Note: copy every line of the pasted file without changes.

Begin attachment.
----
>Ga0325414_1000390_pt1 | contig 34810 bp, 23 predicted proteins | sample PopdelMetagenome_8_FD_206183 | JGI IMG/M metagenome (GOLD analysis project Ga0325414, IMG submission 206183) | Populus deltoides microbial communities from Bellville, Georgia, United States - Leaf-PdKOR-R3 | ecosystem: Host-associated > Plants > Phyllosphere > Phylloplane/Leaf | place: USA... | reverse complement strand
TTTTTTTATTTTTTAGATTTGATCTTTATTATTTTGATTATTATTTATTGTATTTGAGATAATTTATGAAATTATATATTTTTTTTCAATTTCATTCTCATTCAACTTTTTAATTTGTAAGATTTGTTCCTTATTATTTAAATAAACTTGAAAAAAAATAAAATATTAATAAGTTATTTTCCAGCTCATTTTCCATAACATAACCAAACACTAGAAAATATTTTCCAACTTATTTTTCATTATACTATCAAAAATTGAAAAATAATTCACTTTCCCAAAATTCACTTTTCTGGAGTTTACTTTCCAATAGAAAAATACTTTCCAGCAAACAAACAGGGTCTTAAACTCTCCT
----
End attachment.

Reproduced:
>Ga0325414_1000390_pt1 | contig 34810 bp, 23 predicted proteins | sample PopdelMetagenome_8_FD_206183 | JGI IMG/M metagenome (GOLD analysis project Ga0325414, IMG submission 206183) | Populus deltoides microbial communities from Bellville, Georgia, United States - Leaf-PdKOR-R3 | ecosystem: Host-associated > Plants > Phyllosphere > Phylloplane/Leaf | place: USA... | reverse complement strand
TTTTTTTATTTTTTAGATTTGATCTTTATTATTTTGATTATTATTTATTGTATTTGAGATAATTTATGAAATTATATATTTTTTTTCAATTTCATTCTCATTCAACTTTTTAATTTGTAAGATTTGTTCCTTATTATTTAAATAAACTTGAAAAAAAATAAAATATTAATAAGTTATTTTCCAGCTCATTTTCCATAACATAACCAAACACTAGAAAATATTTTCCAACTTATTTTTCATTATACTATCAAAAATTGAAAAATAATTCACTTTCCCAAAATTCACTTTTCTGGAGTTTACTTTCCAATAGAAAAATACTTTCCAGCAAACAAACAGGGTCTTAAACTCTCCT